Meltedmetal

  7. #17
    Join Date
    Oct 2004
    Location
    Edmonton, Alberta
    Posts
    7,909

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    Quote Originally Posted by Meltedmetal View Post
    Cruizer,
    Would I be correct if I thought what you are saying is that one of the sets of windings is connected back to front thereby shifting its phase by 180 degrees so that it opposes the output of the other windings so as to cancel its output rather than compliment that output to produce 220v? Would the OP expect to find 0v across his hot sides of his two 120v outlets when there should be 220v there? And lastly if he plugged in ,say a 120v work light into each of his 120v outlets(thereby connecting the windings via the bulbs and commons would they light?
    Meltedmetal
    Sorta, kinda, Not sure on the bulb idea, ss it doesn't care as long as there is a neutral and a hot to run it.

    Problem is on his single phase that the 2 hots are on the same phase, thus cancell each other out, so instead of getting the required 230, he's getting zero.

    Easy to find the missing phase though as its likely attached to one of the 120 receptacles

  8. #18
    Join Date
    Dec 2011
    Posts
    402

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    Thanks- Just trying to get a picture in my head of what is going on there. Too bad he's so far away as it might be fun to stick a dual trace scope on there to get a visual. Take care.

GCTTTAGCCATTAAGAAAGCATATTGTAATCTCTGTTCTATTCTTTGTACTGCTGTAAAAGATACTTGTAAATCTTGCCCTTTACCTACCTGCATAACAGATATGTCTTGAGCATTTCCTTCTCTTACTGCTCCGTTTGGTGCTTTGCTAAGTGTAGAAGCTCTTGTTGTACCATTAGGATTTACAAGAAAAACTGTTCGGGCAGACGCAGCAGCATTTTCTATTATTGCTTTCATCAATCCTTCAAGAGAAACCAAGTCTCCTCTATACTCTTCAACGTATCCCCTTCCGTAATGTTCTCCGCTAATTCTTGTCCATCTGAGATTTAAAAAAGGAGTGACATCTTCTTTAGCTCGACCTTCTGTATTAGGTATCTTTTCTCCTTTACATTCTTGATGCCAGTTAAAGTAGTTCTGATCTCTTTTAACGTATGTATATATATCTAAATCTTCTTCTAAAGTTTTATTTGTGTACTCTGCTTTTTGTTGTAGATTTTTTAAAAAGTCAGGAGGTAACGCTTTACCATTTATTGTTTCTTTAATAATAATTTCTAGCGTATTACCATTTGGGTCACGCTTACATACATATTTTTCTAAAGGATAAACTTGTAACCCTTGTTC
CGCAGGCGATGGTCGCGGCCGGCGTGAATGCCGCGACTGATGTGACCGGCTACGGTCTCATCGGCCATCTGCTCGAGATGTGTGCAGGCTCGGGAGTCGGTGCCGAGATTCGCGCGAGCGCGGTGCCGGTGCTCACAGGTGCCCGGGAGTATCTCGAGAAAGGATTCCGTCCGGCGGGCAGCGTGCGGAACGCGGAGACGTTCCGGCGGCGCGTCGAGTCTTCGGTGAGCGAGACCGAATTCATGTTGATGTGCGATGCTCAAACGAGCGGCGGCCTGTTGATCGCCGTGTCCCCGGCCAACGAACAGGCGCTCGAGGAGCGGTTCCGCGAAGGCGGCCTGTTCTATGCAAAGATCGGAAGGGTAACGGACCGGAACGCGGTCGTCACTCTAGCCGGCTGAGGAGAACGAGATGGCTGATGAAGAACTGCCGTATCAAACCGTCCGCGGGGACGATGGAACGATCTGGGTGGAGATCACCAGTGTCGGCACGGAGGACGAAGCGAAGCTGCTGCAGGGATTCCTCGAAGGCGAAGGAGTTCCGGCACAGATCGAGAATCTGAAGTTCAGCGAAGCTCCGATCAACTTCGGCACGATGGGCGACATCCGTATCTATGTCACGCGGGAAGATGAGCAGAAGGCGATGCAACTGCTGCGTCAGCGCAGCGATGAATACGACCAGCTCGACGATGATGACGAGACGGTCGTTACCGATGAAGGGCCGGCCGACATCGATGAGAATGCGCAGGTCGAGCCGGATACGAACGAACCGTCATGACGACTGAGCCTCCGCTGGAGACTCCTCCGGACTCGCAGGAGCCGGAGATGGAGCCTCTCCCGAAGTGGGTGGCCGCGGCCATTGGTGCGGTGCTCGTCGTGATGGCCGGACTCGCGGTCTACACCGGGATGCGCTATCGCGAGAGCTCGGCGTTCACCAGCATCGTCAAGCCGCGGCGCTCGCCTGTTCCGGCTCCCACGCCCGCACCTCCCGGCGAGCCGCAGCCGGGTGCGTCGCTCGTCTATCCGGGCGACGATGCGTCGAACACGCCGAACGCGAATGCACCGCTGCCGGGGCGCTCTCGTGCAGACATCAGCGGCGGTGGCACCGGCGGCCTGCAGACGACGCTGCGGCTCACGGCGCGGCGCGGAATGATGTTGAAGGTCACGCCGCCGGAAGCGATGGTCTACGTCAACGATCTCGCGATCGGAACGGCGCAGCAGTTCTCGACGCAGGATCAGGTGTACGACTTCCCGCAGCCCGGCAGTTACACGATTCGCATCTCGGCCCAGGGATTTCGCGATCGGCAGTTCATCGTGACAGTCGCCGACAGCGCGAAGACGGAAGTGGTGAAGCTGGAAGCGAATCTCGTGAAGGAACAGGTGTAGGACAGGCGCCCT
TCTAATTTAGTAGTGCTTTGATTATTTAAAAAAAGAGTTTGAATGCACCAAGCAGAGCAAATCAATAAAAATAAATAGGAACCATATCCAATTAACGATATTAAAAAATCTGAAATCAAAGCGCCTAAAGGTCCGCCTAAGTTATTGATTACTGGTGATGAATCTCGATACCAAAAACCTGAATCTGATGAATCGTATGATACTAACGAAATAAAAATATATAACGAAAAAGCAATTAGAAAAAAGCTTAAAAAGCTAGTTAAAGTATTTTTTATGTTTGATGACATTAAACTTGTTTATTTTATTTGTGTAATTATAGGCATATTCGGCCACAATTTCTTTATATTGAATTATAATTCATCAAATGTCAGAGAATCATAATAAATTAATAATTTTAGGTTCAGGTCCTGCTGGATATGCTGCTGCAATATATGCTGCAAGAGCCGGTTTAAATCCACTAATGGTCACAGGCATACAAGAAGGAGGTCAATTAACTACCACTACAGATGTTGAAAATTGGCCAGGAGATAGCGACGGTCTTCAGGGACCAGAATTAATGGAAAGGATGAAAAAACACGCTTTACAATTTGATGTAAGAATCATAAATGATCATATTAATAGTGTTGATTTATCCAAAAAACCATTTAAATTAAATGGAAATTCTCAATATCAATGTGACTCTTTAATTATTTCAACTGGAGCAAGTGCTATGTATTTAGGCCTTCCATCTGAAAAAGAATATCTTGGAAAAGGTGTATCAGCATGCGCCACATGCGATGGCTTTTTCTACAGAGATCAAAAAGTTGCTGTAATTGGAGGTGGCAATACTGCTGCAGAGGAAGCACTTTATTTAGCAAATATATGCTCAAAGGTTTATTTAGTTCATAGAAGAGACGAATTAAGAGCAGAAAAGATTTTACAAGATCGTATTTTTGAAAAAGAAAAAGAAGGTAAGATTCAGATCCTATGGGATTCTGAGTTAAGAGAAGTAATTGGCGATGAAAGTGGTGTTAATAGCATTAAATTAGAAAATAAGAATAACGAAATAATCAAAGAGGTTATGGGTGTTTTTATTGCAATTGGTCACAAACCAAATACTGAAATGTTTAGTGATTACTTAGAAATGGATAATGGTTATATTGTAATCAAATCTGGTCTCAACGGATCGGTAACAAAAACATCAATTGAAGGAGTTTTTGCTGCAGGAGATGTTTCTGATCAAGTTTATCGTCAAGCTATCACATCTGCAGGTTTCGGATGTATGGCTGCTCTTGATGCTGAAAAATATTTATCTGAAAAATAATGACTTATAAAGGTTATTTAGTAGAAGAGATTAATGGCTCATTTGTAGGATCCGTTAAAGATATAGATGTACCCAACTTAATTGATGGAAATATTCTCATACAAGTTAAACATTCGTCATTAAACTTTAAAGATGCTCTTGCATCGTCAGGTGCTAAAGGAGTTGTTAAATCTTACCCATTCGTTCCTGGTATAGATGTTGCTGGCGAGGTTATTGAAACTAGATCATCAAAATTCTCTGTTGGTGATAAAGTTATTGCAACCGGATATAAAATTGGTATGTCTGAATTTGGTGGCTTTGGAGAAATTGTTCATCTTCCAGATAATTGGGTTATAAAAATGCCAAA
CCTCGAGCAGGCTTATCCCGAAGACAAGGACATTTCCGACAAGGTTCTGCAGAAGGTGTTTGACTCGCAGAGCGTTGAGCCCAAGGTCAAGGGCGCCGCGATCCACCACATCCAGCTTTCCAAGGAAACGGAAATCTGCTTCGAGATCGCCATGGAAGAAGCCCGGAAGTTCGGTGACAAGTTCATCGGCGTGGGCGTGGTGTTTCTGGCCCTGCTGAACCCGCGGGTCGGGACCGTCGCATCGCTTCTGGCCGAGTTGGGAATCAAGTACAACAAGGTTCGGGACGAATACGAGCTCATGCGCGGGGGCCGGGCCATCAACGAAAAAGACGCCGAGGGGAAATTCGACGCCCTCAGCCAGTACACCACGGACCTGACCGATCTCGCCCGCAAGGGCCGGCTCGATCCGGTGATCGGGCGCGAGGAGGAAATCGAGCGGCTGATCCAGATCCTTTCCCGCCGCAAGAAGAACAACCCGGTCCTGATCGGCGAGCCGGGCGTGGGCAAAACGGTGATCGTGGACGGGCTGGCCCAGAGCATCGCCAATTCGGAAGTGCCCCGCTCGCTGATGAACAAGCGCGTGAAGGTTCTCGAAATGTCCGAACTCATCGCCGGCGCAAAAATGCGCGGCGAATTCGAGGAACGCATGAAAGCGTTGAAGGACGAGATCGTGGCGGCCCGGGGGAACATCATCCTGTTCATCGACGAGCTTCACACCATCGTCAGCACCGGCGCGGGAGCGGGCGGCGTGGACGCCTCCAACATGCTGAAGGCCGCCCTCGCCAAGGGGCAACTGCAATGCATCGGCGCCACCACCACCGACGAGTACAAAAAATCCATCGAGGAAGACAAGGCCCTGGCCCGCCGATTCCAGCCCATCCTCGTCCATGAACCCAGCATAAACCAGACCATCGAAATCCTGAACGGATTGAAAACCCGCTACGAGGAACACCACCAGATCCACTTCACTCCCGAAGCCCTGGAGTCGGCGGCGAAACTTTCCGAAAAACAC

Meltedmetal

  9. #19
    Join Date
    Oct 2004
    Location
    Edmonton, Alberta
    Posts
    7,909

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    Not a pure sine wave, so a scope would be pretty much useless, a simple AC voltmeter could dignose the problem, and solution quickly though

  10. #20

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    Cruizer, I checked the generator out with my voltage tester by inserting the probe into one of the hot lugs on my 240 volt outlet and the other into the hot lug of the 120 volt outlet and all I get is 120 volts by checking both hot lug on the 240 volt outlet with a hot on either 120 volt outlet. I am stumped. As I said I can use this as a 120 volt generator. That is what I get for buying a cheap generator. I bought our daughter a Generac,I guess I should have bought one for myself too. I heard they are the best, using copper internally,where the cheaperbrands use aluminum. Anyway, I am thinki g something must be screwed up inside the generator. Any and all help is appreciated.